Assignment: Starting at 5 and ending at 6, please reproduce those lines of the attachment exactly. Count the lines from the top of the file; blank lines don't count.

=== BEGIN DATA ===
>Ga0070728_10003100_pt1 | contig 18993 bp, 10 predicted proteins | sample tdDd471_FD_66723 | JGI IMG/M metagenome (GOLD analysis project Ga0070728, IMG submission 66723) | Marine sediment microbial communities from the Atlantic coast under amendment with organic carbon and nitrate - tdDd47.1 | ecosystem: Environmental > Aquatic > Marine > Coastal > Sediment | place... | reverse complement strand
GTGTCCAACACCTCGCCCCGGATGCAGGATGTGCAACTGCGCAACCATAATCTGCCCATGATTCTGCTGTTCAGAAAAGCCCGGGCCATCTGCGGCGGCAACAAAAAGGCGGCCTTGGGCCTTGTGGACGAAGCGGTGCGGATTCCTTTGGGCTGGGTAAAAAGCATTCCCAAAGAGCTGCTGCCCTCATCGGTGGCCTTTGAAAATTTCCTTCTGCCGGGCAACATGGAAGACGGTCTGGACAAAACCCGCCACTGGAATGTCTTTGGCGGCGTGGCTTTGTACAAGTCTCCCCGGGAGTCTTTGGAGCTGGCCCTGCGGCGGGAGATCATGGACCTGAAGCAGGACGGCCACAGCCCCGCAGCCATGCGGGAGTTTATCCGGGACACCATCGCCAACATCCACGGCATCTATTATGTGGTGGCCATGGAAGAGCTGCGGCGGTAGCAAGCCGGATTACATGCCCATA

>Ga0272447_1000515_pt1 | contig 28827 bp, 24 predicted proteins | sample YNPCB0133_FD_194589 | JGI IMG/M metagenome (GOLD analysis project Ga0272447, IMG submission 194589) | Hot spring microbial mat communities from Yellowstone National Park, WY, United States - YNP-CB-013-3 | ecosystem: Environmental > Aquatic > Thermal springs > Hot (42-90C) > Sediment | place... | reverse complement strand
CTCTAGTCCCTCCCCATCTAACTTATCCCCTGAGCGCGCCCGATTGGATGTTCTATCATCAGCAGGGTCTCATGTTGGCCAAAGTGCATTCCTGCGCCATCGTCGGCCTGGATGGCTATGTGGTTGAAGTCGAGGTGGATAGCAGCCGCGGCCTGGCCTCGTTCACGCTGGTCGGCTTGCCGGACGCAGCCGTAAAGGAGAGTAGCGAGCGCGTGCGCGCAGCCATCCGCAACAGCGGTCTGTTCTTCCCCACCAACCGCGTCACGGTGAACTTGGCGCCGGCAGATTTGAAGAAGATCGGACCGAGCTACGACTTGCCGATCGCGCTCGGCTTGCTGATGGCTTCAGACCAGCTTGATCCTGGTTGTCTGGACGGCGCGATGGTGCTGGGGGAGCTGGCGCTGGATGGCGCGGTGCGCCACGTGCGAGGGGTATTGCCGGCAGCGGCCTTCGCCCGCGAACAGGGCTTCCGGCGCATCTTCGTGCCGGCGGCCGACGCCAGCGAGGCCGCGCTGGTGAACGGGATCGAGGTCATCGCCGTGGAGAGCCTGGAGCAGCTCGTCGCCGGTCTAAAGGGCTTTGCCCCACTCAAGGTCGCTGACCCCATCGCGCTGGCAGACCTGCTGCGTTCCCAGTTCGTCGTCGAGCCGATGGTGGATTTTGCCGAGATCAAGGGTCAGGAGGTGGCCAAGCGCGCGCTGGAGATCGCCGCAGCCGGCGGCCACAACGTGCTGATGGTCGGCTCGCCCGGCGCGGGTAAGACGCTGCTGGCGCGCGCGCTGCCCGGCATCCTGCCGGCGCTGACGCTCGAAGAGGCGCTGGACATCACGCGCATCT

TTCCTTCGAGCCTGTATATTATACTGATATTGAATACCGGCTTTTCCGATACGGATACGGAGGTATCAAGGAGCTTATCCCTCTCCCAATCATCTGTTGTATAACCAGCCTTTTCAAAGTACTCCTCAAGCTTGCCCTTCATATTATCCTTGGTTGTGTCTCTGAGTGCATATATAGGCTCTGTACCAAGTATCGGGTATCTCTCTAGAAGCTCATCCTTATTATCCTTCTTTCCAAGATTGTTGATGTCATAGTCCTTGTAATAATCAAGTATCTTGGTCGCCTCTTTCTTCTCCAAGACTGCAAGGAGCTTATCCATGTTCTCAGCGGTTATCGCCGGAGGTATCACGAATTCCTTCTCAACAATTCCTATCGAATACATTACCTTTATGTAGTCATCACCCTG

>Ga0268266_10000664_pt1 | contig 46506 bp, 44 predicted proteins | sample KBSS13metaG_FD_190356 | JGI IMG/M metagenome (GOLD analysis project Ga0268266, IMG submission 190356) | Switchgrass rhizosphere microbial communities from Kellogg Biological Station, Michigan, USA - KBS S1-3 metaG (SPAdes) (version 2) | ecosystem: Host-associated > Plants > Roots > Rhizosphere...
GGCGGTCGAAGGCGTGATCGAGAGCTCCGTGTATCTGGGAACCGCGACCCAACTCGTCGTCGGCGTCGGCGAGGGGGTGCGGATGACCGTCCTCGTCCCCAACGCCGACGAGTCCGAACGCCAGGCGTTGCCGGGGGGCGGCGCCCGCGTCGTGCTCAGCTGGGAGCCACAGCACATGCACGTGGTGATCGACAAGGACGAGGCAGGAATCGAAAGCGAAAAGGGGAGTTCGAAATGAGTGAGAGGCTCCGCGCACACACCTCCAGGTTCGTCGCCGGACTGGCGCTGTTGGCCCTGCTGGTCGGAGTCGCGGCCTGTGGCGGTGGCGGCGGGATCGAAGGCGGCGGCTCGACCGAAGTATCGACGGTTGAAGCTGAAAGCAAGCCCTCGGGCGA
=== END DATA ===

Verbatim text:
TTCCTTCGAGCCTGTATATTATACTGATATTGAATACCGGCTTTTCCGATACGGATACGGAGGTATCAAGGAGCTTATCCCTCTCCCAATCATCTGTTGTATAACCAGCCTTTTCAAAGTACTCCTCAAGCTTGCCCTTCATATTATCCTTGGTTGTGTCTCTGAGTGCATATATAGGCTCTGTACCAAGTATCGGGTATCTCTCTAGAAGCTCATCCTTATTATCCTTCTTTCCAAGATTGTTGATGTCATAGTCCTTGTAATAATCAAGTATCTTGGTCGCCTCTTTCTTCTCCAAGACTGCAAGGAGCTTATCCATGTTCTCAGCGGTTATCGCCGGAGGTATCACGAATTCCTTCTCAACAATTCCTATCGAATACATTACCTTTATGTAGTCATCACCCTG

>Ga0268266_10000664_pt1 | contig 46506 bp, 44 predicted proteins | sample KBSS13metaG_FD_190356 | JGI IMG/M metagenome (GOLD analysis project Ga0268266, IMG submission 190356) | Switchgrass rhizosphere microbial communities from Kellogg Biological Station, Michigan, USA - KBS S1-3 metaG (SPAdes) (version 2) | ecosystem: Host-associated > Plants > Roots > Rhizosphere...